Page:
Beyond the Frame: Chasing Perfection is part of a joint effort between Samsung and Viceland that examines how virtual reality is enhancing our lives and the world we live in. In this episode, we will explore how VR is reshaping the future of professional sports, and how athletes are leveraging technological advances in this realm to achieve precision and excellence in ways that weren't previously possible.
Professional sports can be as much about honing your mental skills as being physically fit for the game. And perhaps better than most athletes, this notion is appreciated by football quarterbacks, who have to make complicated and critical decisions in sub-second timeframes. But the mind's vast potential for practice is bound to the body's limited capacity for practicing on the field. Fortunately, with the help of virtual reality, athletes will be able to continue training long after the body has depleted its reserves.
"90 percent of the battle of players at the highest levels—college and the NFL—is just knowing what to do," says Derek Belch, co-founder and CEO of VR startup STRIVR Labs. "It's not physically doing it. Everybody's big, fast and strong. There's really only a few that stand out relative to the competition. But if you know where to go with the ball, or what to do on your assignment quicker than your opponent, odds are you're going to win."
The aim of STRIVR Labs, which launched in early 2015, is to help college and professional sports teams advance their training program to the next level through virtual reality recreations of practice situations that enable athletes and coaches to experience plays an unlimited number of times, from the most favorable vantage point.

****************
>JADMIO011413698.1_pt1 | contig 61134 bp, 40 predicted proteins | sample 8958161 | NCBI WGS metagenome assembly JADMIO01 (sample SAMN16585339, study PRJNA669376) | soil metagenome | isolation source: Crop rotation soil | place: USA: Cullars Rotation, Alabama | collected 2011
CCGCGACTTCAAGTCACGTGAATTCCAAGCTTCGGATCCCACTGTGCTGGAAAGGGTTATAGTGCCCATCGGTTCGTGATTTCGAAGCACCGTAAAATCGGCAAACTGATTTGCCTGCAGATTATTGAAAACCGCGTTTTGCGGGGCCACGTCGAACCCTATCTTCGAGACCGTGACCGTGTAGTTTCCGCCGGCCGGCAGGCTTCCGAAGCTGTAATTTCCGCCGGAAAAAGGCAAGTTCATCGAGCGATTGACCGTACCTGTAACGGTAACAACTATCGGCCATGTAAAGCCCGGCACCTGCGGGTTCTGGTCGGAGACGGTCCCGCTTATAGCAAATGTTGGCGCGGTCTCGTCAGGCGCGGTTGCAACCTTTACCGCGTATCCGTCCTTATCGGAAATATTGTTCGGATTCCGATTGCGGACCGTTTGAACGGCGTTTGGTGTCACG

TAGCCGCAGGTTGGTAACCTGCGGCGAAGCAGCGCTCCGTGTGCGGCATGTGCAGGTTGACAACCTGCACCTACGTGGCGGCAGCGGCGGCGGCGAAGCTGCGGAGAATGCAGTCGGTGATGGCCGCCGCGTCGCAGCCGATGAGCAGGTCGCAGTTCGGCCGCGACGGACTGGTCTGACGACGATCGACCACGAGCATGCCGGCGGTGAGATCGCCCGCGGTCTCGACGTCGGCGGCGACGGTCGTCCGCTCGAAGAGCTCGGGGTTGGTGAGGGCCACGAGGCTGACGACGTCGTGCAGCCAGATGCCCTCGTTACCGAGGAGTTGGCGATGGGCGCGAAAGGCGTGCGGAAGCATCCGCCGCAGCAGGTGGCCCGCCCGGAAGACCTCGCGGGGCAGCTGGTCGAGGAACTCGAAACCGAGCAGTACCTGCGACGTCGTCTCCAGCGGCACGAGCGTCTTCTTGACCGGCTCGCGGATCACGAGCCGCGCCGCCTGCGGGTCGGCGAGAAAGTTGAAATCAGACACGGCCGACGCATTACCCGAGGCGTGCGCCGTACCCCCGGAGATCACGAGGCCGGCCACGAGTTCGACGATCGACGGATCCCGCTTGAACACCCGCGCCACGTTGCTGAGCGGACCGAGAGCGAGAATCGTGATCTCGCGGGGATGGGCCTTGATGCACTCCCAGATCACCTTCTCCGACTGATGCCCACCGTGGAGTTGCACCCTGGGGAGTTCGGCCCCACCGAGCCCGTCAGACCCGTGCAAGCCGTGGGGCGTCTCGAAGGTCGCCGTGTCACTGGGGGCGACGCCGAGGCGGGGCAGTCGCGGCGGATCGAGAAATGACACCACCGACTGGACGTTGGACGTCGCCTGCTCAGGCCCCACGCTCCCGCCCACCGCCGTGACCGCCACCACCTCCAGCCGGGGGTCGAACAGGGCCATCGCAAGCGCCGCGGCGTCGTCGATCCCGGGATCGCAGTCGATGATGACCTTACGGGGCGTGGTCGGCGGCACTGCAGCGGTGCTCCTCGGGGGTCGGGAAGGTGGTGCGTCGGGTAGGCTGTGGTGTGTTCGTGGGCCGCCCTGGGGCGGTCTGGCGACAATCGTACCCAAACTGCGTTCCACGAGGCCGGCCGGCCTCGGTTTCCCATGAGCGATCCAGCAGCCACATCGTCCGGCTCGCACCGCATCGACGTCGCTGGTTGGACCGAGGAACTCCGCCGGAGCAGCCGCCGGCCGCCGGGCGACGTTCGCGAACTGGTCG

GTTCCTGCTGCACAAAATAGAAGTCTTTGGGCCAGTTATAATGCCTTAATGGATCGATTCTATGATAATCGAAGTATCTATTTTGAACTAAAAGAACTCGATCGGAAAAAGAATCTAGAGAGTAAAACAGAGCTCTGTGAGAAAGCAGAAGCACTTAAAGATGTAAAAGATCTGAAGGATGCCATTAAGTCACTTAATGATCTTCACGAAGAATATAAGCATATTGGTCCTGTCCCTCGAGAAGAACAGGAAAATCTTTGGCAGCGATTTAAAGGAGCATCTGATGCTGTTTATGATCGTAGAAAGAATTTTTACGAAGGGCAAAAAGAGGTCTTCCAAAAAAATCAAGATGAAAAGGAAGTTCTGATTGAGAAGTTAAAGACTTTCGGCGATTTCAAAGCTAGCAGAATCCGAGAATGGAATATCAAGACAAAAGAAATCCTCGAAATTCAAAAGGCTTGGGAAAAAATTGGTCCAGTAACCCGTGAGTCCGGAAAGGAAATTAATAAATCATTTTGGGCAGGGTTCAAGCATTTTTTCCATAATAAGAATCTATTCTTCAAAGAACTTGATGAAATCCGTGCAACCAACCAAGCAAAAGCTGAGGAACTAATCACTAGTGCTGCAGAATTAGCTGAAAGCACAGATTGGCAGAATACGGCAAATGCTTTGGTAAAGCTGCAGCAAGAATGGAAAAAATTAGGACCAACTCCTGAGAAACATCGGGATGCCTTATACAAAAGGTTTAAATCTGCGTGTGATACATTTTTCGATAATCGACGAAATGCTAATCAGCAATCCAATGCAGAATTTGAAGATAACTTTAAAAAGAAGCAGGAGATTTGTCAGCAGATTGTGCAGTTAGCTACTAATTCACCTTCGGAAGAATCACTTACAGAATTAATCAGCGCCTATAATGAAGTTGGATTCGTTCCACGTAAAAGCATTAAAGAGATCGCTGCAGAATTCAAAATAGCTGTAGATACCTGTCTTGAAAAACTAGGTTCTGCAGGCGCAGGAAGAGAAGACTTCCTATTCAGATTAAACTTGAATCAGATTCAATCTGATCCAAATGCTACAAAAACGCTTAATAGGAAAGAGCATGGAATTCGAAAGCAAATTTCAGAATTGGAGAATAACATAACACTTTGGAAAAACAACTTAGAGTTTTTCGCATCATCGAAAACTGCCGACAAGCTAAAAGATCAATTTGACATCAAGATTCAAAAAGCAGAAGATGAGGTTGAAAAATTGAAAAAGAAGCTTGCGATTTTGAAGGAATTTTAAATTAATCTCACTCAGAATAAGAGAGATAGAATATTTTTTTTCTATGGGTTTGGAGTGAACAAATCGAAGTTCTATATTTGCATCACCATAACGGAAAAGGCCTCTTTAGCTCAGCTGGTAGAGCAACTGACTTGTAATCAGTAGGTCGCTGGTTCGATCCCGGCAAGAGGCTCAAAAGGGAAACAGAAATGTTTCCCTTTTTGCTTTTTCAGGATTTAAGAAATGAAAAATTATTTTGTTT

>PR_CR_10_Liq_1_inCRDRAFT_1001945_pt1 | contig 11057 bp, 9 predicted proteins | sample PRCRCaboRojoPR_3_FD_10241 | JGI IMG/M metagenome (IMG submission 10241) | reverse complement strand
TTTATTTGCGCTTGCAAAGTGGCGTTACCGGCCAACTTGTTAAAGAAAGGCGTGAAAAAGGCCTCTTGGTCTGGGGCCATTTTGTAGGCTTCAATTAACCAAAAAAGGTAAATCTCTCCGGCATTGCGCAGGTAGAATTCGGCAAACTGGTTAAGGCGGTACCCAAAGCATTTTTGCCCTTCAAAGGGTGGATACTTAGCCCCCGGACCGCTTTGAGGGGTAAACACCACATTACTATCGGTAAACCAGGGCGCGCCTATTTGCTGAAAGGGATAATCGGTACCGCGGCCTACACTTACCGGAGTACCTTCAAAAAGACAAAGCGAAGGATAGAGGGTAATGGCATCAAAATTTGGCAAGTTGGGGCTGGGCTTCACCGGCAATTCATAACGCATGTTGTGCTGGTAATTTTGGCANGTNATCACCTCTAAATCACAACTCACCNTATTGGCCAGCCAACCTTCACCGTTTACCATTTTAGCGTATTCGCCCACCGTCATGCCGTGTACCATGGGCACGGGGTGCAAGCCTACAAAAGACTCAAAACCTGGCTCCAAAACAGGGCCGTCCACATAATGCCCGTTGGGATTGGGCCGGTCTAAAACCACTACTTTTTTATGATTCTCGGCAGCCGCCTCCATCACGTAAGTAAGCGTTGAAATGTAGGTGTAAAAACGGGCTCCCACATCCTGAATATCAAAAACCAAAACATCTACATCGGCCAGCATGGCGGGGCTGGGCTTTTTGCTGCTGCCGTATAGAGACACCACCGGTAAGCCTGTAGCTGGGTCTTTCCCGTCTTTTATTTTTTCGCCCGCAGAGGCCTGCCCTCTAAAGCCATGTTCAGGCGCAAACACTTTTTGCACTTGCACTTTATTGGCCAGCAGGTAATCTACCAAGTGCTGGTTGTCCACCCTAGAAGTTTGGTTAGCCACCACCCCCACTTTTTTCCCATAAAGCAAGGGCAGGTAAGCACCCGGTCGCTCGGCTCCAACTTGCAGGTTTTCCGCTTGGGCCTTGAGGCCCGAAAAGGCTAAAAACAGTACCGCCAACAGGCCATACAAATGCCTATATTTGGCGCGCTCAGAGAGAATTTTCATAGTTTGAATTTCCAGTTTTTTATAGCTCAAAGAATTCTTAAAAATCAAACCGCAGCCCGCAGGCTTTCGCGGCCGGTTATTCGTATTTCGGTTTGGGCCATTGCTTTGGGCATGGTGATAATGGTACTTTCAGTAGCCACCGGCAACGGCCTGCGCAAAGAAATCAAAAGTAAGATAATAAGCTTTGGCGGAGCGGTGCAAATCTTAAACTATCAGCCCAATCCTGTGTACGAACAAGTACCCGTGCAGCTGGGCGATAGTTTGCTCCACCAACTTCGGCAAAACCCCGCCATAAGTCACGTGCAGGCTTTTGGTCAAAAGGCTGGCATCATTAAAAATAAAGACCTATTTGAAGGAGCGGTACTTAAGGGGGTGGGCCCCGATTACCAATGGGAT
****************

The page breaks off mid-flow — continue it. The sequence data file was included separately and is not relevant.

"Giving players more reps in a virtual environment is going to have a positive effect on their performance in the field," Belch says.
This is a fact that's being confirmed by head coaches. "What I've seen from all of our quarterbacks—it's expedited their progress incredibly," says Kliff Kingsbury, Head Football Coach at Texas Tech University, which enrolled in STRIVR's technology earlier this year. "They got on [STRIVR] off-season and it pops up the play."
And that's where virtual reality enters the fray. STRIVR uses high definition 360-degree cameras to capture VR footage of different positions on the football field at every play on both offense and defense for teams it works with. The recorded video, viewable with VR headsets such as the Samsung Gear VR, provides coaches and players with an immersive, first-person view that rivals the on-field experience. And this is a dramatic upgrade compared to the traditional third-person-view films teams use to train players off the turf.
Kingsbury, a former quarterback at Texas Tech who also played in the NFL, understands well the challenges involved in replicating the quarterback experience. "My entire life, I always searched for how to simulate playing the position of quarterbacks," he told VICE. "You can go throw, work out, you can run sprints but you can't simulate that. You don't have 21 other guys."